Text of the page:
Hip Arthritis (Osteoarthritis)

Hip Arthritis (Osteoarthritis)

Article by J. MillerS.Armfield

What is Hip Arthritis?

Hip arthritis commonly describes what is known medically as hip osteoarthritis.

Hip osteoarthritis is a joint disease that primarily affects your hip joint cartilage. Articular cartilage is the hard slippery surface covering the sections of bones that move against each other in your hip joint.

Healthy articular cartilage allows your hip joint bones to smoothly and painlessly glide over each other and also helps to absorb any shock forces not dispersed by your hip muscles.

What Causes Hip Arthritis?

In hip osteoarthritis, your top layer of articular cartilage breaks down and wears away. Eventually, your cortical bone that lies under the cartilage rubs together to cause pain, swelling, grating and loss of hip joint motion.

Muscle weakness and the resultant hip joint instability associated are thought to contribute to your hip joint cartilage deterioration. Weaker hip muscles also provide less shock absorption capabilities than their strong counterparts, which increases your hip joint compression forces. Hip osteoarthritis usually happens gradually over time.

Some risk factors that might increase your likelihood of deterioration include:

  • Being overweight.
  • Age.
  • Previous joint injury.
  • Muscle weakness.
  • Stresses on the joints from specific jobs and playing sports.
  • Poor biomechanics.
  • Malformed joints or a genetic defect in your joint cartilage.

Hip osteoarthritis is the most common form of arthritis affecting your hip. Unlike some other forms of arthritis, osteoarthritis affects only joints and not internal organs. It is becoming more familiar with an ageing population. However, it can also occur in younger people, especially with a history of hip injury or heavy work.

Some research suggests that early intervention can delay the onset of hip arthritis and reduce the number of cases of hip osteoarthritis. There is not currently a cure for hip osteoarthritis.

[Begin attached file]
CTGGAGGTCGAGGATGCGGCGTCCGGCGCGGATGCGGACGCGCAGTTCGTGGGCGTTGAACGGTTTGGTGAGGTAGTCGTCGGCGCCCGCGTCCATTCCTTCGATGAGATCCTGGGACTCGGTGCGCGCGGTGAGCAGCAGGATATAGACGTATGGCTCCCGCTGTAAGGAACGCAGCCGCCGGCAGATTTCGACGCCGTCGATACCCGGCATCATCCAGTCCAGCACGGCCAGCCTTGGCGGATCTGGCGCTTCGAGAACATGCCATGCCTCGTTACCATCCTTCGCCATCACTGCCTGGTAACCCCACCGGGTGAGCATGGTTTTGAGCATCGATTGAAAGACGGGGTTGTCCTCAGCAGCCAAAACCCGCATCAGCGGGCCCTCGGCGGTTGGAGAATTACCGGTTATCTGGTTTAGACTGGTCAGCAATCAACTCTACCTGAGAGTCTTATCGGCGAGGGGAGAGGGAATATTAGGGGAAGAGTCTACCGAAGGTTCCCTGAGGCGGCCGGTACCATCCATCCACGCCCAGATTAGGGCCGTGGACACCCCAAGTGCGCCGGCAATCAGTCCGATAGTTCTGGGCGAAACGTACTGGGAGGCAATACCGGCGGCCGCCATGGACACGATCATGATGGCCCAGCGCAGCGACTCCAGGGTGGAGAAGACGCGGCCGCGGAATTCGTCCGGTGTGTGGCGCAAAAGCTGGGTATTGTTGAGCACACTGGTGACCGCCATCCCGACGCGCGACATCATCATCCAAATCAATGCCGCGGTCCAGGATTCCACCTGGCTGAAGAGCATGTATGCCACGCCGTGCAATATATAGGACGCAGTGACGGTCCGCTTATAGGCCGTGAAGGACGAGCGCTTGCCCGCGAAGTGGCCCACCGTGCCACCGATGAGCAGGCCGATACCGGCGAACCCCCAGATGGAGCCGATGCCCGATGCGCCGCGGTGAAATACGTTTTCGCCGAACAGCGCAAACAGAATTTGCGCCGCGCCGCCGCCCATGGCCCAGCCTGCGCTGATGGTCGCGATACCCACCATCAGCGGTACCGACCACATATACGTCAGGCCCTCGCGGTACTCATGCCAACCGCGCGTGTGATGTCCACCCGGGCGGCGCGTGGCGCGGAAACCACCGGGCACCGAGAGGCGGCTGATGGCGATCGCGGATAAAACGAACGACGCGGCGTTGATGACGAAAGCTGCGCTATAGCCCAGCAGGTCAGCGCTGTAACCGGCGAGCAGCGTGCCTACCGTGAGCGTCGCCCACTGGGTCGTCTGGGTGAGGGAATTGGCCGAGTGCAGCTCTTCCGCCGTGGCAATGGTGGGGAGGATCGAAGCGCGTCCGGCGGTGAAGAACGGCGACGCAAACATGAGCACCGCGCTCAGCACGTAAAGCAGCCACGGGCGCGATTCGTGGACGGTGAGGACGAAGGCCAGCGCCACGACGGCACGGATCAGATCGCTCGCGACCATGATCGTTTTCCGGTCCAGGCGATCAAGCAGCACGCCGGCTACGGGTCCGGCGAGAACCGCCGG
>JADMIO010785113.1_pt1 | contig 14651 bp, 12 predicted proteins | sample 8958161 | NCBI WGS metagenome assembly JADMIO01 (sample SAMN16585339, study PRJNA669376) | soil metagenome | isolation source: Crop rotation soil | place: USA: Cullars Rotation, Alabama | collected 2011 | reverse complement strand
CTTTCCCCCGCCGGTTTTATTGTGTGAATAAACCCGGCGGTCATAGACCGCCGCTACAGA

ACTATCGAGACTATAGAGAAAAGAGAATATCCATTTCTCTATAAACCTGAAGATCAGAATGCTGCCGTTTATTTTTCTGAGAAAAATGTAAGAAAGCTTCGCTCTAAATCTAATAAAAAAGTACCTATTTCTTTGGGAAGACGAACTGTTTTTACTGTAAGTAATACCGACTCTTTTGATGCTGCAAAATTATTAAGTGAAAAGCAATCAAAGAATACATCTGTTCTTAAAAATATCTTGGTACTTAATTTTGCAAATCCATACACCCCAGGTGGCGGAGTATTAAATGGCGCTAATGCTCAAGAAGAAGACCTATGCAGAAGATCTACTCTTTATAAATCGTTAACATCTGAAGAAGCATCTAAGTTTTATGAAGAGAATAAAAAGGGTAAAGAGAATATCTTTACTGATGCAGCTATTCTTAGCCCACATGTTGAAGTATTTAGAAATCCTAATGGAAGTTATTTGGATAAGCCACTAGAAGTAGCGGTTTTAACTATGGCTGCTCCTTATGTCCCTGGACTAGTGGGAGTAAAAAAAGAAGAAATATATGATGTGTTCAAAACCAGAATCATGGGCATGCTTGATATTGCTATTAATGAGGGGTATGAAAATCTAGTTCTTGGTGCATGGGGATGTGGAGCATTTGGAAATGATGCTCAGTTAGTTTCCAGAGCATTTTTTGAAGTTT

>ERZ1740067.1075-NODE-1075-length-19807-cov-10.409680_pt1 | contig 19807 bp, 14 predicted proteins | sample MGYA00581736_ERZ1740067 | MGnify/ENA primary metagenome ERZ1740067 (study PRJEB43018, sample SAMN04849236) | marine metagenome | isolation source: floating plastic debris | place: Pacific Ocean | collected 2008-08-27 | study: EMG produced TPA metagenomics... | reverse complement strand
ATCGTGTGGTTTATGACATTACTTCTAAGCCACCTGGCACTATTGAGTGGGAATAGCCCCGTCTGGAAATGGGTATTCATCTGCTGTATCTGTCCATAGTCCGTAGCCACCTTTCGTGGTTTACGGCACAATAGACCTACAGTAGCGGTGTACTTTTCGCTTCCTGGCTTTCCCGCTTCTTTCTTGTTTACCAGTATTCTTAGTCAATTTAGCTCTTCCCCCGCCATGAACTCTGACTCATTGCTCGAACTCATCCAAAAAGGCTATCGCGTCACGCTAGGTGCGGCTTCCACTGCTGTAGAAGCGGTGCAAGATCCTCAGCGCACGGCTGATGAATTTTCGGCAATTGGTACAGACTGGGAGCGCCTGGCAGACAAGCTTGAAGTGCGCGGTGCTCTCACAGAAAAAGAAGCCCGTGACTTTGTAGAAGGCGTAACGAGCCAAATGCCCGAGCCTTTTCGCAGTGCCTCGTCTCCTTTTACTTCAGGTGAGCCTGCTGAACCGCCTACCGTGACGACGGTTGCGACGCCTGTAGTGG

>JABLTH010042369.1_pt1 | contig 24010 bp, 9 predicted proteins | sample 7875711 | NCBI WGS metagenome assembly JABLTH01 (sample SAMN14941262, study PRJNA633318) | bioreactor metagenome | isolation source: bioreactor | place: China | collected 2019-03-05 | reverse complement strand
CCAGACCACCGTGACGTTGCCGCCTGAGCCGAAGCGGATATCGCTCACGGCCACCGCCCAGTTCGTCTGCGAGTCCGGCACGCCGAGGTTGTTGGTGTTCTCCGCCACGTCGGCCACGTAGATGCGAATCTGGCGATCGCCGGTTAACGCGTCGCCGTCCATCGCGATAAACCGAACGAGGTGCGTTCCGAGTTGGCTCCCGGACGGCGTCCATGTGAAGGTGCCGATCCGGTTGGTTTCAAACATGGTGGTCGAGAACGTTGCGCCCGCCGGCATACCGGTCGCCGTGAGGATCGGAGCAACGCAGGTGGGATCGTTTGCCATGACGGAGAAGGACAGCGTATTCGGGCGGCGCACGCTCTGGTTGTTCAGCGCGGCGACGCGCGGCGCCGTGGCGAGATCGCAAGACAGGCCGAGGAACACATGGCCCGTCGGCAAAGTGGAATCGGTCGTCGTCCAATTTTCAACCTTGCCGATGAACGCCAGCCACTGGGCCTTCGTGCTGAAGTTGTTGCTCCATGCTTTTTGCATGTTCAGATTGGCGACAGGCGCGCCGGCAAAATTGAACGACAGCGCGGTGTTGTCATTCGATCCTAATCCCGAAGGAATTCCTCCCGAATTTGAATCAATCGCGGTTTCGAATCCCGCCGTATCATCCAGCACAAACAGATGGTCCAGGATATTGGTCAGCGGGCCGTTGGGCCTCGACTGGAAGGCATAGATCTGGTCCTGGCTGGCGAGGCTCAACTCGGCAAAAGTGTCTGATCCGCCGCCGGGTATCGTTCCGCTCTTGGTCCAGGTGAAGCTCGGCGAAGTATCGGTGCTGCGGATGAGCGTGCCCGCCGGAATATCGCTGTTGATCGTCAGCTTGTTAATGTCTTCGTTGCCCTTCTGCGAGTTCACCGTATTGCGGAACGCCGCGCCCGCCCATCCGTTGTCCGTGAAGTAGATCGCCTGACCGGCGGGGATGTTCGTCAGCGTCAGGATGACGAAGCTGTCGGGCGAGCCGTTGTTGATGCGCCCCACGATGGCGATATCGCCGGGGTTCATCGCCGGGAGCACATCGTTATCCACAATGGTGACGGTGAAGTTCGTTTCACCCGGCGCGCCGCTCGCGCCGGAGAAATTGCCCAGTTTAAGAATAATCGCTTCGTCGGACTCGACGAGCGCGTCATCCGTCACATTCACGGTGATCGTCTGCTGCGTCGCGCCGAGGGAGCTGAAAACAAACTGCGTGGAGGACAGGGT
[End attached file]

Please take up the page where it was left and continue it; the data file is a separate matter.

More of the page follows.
What are the Symptoms of Hip Arthritis?

Hip arthritis results in hip pain, joint weakness, joint instability, and restrictions of movement that interfere with your most basic daily tasks such as walking, climbing stairs or driving.

Your symptoms can develop suddenly or slowly and may include:

  • Hip joint pain or tenderness that comes and goes. Typically there will be sharper pains in the groin and sometimes an ache in the front of the thigh. Many people present with hip arthritis thinking that it is a knee problem.
  • Hip stiffness, particularly early morning stiffness.
  • Hip joint movement is difficult, especially inward rotation, leg movement across the body and hip extension.
  • Weak hip muscles, especially during sit to stand, squatting and stair climbing.
  • Hip joint swelling or deformity can be hard to detect because of the location of the hip joint.

How is Hip Arthritis Diagnosed?

Your initial diagnosis of hip osteoarthritis is usually clinically formed by taking a detailed history of your symptoms and a physical examination looking at the range of movement of your hip joint and any associated pain.

If hip osteoarthritis is suspected, a hip X-ray will assess your hip joint wear and tear, and sometimes a blood test to check for other factors.

In a small number of cases, a CT scan or MRI may be performed.

Hip Physiotherapy Effectiveness

Does Physiotherapy Help Hip Arthritis?

The short answer is Yes!

Short-Term Benefits

Poulsen et al. 2013 compared patient education only, patient education plus manual therapy, and minimal (control) intervention (continue medication usage, minimal education on stretching) groups. At six weeks, significant differences were found, favouring patient education plus manual therapy versus the minimal (control) intervention group. At six weeks, 76.5% of patients in the education-plus-manual therapy group improved, versus 22.2% in the patient-education group and 12.5% in the control group. 1

Medium-Term Benefits